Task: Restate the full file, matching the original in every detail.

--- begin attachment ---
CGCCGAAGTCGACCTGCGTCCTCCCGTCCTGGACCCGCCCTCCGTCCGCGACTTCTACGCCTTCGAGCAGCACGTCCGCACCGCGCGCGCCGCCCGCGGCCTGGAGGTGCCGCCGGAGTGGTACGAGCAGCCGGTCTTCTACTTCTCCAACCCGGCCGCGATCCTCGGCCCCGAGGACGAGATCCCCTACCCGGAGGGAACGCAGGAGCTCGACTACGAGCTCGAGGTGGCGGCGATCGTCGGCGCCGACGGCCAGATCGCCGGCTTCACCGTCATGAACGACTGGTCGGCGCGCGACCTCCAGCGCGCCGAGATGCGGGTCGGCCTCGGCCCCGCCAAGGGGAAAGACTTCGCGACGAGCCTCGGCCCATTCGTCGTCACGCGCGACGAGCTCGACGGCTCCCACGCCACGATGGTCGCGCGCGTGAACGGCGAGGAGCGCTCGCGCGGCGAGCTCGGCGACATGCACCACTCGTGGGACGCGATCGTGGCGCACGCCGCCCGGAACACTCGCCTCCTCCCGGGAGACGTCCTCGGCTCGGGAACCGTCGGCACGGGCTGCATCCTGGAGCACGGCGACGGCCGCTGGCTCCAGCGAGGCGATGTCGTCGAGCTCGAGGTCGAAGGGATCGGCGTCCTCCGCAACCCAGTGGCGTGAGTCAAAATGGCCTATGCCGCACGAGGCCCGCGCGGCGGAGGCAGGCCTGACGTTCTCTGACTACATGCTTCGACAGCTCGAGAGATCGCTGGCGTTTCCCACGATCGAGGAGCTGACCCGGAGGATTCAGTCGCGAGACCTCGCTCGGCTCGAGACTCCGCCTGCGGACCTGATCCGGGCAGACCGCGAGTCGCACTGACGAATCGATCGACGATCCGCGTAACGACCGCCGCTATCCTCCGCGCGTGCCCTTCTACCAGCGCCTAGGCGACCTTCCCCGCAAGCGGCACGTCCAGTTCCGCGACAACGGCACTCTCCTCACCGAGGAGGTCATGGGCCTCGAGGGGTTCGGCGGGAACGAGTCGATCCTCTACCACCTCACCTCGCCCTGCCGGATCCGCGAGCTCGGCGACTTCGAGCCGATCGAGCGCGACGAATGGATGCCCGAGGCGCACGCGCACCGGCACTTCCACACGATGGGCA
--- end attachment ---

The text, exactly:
CGCCGAAGTCGACCTGCGTCCTCCCGTCCTGGACCCGCCCTCCGTCCGCGACTTCTACGCCTTCGAGCAGCACGTCCGCACCGCGCGCGCCGCCCGCGGCCTGGAGGTGCCGCCGGAGTGGTACGAGCAGCCGGTCTTCTACTTCTCCAACCCGGCCGCGATCCTCGGCCCCGAGGACGAGATCCCCTACCCGGAGGGAACGCAGGAGCTCGACTACGAGCTCGAGGTGGCGGCGATCGTCGGCGCCGACGGCCAGATCGCCGGCTTCACCGTCATGAACGACTGGTCGGCGCGCGACCTCCAGCGCGCCGAGATGCGGGTCGGCCTCGGCCCCGCCAAGGGGAAAGACTTCGCGACGAGCCTCGGCCCATTCGTCGTCACGCGCGACGAGCTCGACGGCTCCCACGCCACGATGGTCGCGCGCGTGAACGGCGAGGAGCGCTCGCGCGGCGAGCTCGGCGACATGCACCACTCGTGGGACGCGATCGTGGCGCACGCCGCCCGGAACACTCGCCTCCTCCCGGGAGACGTCCTCGGCTCGGGAACCGTCGGCACGGGCTGCATCCTGGAGCACGGCGACGGCCGCTGGCTCCAGCGAGGCGATGTCGTCGAGCTCGAGGTCGAAGGGATCGGCGTCCTCCGCAACCCAGTGGCGTGAGTCAAAATGGCCTATGCCGCACGAGGCCCGCGCGGCGGAGGCAGGCCTGACGTTCTCTGACTACATGCTTCGACAGCTCGAGAGATCGCTGGCGTTTCCCACGATCGAGGAGCTGACCCGGAGGATTCAGTCGCGAGACCTCGCTCGGCTCGAGACTCCGCCTGCGGACCTGATCCGGGCAGACCGCGAGTCGCACTGACGAATCGATCGACGATCCGCGTAACGACCGCCGCTATCCTCCGCGCGTGCCCTTCTACCAGCGCCTAGGCGACCTTCCCCGCAAGCGGCACGTCCAGTTCCGCGACAACGGCACTCTCCTCACCGAGGAGGTCATGGGCCTCGAGGGGTTCGGCGGGAACGAGTCGATCCTCTACCACCTCACCTCGCCCTGCCGGATCCGCGAGCTCGGCGACTTCGAGCCGATCGAGCGCGACGAATGGATGCCCGAGGCGCACGCGCACCGGCACTTCCACACGATGGGCA